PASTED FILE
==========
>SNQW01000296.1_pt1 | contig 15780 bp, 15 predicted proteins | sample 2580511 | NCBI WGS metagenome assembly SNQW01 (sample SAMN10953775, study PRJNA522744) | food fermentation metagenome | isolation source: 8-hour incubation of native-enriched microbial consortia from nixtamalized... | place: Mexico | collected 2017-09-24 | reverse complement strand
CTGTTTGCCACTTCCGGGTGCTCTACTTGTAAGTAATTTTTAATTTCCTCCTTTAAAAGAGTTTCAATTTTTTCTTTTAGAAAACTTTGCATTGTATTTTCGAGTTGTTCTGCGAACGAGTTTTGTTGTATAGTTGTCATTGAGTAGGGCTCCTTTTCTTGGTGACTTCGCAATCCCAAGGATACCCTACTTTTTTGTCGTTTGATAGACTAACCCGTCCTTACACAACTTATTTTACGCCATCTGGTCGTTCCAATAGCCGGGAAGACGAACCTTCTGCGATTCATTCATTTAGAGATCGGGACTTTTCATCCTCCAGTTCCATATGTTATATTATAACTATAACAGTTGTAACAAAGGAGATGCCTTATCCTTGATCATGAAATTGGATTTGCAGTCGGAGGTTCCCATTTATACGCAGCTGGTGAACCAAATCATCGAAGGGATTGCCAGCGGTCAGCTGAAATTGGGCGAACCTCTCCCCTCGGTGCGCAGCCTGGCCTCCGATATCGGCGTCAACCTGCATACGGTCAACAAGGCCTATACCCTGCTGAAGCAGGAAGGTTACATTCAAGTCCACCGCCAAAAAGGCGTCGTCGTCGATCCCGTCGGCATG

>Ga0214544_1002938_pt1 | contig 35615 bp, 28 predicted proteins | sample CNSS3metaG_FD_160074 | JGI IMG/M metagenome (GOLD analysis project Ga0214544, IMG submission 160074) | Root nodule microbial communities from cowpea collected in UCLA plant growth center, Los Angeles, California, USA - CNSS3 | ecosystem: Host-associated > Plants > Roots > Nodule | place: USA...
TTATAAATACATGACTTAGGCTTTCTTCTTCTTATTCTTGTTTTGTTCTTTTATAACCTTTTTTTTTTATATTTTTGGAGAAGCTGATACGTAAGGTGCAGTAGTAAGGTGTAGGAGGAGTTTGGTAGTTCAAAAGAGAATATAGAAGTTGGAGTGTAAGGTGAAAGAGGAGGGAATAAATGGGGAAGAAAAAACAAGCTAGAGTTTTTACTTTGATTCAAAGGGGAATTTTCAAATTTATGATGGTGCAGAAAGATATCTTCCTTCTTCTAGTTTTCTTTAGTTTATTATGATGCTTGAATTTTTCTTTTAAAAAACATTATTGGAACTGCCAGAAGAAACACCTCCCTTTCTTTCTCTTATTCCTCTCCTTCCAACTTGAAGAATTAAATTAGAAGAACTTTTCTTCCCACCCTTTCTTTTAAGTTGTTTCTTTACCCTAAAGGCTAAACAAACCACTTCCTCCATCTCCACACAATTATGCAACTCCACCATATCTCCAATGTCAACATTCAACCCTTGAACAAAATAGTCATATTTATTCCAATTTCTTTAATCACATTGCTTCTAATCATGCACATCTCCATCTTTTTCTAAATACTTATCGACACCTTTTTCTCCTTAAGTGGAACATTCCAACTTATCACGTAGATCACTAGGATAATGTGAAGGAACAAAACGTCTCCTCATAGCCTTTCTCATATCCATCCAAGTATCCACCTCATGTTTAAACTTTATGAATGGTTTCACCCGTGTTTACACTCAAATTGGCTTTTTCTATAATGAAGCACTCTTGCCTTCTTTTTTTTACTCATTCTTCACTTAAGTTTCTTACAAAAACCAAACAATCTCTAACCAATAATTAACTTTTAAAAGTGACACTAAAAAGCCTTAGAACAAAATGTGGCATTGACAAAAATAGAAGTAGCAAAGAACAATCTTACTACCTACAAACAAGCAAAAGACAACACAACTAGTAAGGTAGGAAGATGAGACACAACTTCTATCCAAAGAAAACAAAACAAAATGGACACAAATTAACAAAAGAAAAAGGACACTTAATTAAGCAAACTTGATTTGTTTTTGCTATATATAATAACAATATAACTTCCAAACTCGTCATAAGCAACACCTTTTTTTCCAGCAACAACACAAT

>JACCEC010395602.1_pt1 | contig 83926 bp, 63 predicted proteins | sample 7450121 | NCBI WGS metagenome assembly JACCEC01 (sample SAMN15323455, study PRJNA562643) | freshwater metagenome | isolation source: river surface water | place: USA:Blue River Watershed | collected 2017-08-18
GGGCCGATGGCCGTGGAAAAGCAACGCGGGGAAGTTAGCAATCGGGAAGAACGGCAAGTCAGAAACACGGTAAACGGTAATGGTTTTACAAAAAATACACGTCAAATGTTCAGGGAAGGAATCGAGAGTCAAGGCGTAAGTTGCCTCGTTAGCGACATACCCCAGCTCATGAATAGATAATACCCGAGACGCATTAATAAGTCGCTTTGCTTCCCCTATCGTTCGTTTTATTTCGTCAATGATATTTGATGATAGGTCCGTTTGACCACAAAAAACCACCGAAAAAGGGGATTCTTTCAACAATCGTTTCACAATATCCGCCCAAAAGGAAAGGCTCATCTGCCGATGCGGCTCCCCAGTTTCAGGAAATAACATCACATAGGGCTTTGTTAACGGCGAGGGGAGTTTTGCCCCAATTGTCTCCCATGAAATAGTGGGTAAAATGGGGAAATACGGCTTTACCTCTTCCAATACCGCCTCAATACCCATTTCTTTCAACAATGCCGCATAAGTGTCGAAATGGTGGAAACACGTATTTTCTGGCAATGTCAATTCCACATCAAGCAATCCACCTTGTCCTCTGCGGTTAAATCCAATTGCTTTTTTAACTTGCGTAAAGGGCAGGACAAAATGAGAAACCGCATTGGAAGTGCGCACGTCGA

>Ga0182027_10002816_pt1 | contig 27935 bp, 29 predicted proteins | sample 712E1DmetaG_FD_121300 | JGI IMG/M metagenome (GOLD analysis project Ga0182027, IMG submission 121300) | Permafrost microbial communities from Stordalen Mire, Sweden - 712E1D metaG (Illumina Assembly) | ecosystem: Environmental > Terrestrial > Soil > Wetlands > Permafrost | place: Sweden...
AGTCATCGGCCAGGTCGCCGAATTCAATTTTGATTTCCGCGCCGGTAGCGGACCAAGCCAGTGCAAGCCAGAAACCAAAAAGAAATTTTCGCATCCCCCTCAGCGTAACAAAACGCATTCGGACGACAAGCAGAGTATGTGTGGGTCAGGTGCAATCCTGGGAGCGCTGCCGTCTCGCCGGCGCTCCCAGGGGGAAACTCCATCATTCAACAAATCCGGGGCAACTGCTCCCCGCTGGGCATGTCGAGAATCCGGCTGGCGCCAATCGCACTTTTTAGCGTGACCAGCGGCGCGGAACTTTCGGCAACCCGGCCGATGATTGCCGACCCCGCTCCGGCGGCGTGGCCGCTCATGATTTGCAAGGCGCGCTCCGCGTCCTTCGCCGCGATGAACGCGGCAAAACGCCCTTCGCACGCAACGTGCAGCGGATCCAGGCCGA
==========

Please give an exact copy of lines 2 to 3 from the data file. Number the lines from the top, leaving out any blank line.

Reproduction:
CTGTTTGCCACTTCCGGGTGCTCTACTTGTAAGTAATTTTTAATTTCCTCCTTTAAAAGAGTTTCAATTTTTTCTTTTAGAAAACTTTGCATTGTATTTTCGAGTTGTTCTGCGAACGAGTTTTGTTGTATAGTTGTCATTGAGTAGGGCTCCTTTTCTTGGTGACTTCGCAATCCCAAGGATACCCTACTTTTTTGTCGTTTGATAGACTAACCCGTCCTTACACAACTTATTTTACGCCATCTGGTCGTTCCAATAGCCGGGAAGACGAACCTTCTGCGATTCATTCATTTAGAGATCGGGACTTTTCATCCTCCAGTTCCATATGTTATATTATAACTATAACAGTTGTAACAAAGGAGATGCCTTATCCTTGATCATGAAATTGGATTTGCAGTCGGAGGTTCCCATTTATACGCAGCTGGTGAACCAAATCATCGAAGGGATTGCCAGCGGTCAGCTGAAATTGGGCGAACCTCTCCCCTCGGTGCGCAGCCTGGCCTCCGATATCGGCGTCAACCTGCATACGGTCAACAAGGCCTATACCCTGCTGAAGCAGGAAGGTTACATTCAAGTCCACCGCCAAAAAGGCGTCGTCGTCGATCCCGTCGGCATG

>Ga0214544_1002938_pt1 | contig 35615 bp, 28 predicted proteins | sample CNSS3metaG_FD_160074 | JGI IMG/M metagenome (GOLD analysis project Ga0214544, IMG submission 160074) | Root nodule microbial communities from cowpea collected in UCLA plant growth center, Los Angeles, California, USA - CNSS3 | ecosystem: Host-associated > Plants > Roots > Nodule | place: USA...